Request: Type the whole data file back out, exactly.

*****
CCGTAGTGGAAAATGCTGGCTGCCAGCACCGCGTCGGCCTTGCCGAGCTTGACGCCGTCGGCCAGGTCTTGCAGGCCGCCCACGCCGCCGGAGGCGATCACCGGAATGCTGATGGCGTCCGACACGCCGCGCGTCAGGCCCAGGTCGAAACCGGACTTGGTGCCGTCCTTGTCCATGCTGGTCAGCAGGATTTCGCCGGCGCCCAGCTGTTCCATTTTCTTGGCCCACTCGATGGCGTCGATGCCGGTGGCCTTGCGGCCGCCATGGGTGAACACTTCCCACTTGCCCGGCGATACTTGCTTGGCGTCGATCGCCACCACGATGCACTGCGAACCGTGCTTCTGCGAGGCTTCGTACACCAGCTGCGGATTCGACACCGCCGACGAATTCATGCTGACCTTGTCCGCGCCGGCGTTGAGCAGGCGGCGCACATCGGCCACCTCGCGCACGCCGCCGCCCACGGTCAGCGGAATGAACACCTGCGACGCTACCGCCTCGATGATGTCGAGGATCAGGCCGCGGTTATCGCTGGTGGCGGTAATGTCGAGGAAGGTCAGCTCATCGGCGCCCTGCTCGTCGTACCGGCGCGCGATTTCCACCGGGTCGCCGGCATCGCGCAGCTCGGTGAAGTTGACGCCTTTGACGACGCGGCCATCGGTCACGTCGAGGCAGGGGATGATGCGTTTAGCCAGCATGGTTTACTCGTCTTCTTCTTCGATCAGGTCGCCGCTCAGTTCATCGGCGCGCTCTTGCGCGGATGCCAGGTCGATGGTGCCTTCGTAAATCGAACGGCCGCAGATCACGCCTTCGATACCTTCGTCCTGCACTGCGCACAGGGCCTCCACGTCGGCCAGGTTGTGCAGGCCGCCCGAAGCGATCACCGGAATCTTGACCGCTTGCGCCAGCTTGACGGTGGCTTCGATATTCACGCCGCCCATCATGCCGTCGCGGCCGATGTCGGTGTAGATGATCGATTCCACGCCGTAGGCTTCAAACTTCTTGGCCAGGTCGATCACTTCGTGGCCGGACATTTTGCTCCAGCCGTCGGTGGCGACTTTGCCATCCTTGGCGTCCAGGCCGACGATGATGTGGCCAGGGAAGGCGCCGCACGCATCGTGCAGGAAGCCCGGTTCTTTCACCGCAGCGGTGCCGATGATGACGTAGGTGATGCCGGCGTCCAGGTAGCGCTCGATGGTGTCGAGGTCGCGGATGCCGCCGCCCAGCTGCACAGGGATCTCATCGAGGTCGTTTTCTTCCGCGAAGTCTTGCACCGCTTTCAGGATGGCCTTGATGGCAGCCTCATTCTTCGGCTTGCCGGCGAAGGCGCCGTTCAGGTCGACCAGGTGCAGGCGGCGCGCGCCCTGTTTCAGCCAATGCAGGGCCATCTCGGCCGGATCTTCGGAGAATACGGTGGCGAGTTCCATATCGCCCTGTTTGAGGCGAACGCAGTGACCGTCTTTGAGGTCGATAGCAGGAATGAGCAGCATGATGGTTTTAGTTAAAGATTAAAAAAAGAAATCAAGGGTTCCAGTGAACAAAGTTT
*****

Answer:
CCGTAGTGGAAAATGCTGGCTGCCAGCACCGCGTCGGCCTTGCCGAGCTTGACGCCGTCGGCCAGGTCTTGCAGGCCGCCCACGCCGCCGGAGGCGATCACCGGAATGCTGATGGCGTCCGACACGCCGCGCGTCAGGCCCAGGTCGAAACCGGACTTGGTGCCGTCCTTGTCCATGCTGGTCAGCAGGATTTCGCCGGCGCCCAGCTGTTCCATTTTCTTGGCCCACTCGATGGCGTCGATGCCGGTGGCCTTGCGGCCGCCATGGGTGAACACTTCCCACTTGCCCGGCGATACTTGCTTGGCGTCGATCGCCACCACGATGCACTGCGAACCGTGCTTCTGCGAGGCTTCGTACACCAGCTGCGGATTCGACACCGCCGACGAATTCATGCTGACCTTGTCCGCGCCGGCGTTGAGCAGGCGGCGCACATCGGCCACCTCGCGCACGCCGCCGCCCACGGTCAGCGGAATGAACACCTGCGACGCTACCGCCTCGATGATGTCGAGGATCAGGCCGCGGTTATCGCTGGTGGCGGTAATGTCGAGGAAGGTCAGCTCATCGGCGCCCTGCTCGTCGTACCGGCGCGCGATTTCCACCGGGTCGCCGGCATCGCGCAGCTCGGTGAAGTTGACGCCTTTGACGACGCGGCCATCGGTCACGTCGAGGCAGGGGATGATGCGTTTAGCCAGCATGGTTTACTCGTCTTCTTCTTCGATCAGGTCGCCGCTCAGTTCATCGGCGCGCTCTTGCGCGGATGCCAGGTCGATGGTGCCTTCGTAAATCGAACGGCCGCAGATCACGCCTTCGATACCTTCGTCCTGCACTGCGCACAGGGCCTCCACGTCGGCCAGGTTGTGCAGGCCGCCCGAAGCGATCACCGGAATCTTGACCGCTTGCGCCAGCTTGACGGTGGCTTCGATATTCACGCCGCCCATCATGCCGTCGCGGCCGATGTCGGTGTAGATGATCGATTCCACGCCGTAGGCTTCAAACTTCTTGGCCAGGTCGATCACTTCGTGGCCGGACATTTTGCTCCAGCCGTCGGTGGCGACTTTGCCATCCTTGGCGTCCAGGCCGACGATGATGTGGCCAGGGAAGGCGCCGCACGCATCGTGCAGGAAGCCCGGTTCTTTCACCGCAGCGGTGCCGATGATGACGTAGGTGATGCCGGCGTCCAGGTAGCGCTCGATGGTGTCGAGGTCGCGGATGCCGCCGCCCAGCTGCACAGGGATCTCATCGAGGTCGTTTTCTTCCGCGAAGTCTTGCACCGCTTTCAGGATGGCCTTGATGGCAGCCTCATTCTTCGGCTTGCCGGCGAAGGCGCCGTTCAGGTCGACCAGGTGCAGGCGGCGCGCGCCCTGTTTCAGCCAATGCAGGGCCATCTCGGCCGGATCTTCGGAGAATACGGTGGCGAGTTCCATATCGCCCTGTTTGAGGCGAACGCAGTGACCGTCTTTGAGGTCGATAGCAGGAATGAGCAGCATGATGGTTTTAGTTAAAGATTAAAAAAAGAAATCAAGGGTTCCAGTGAACAAAGTTT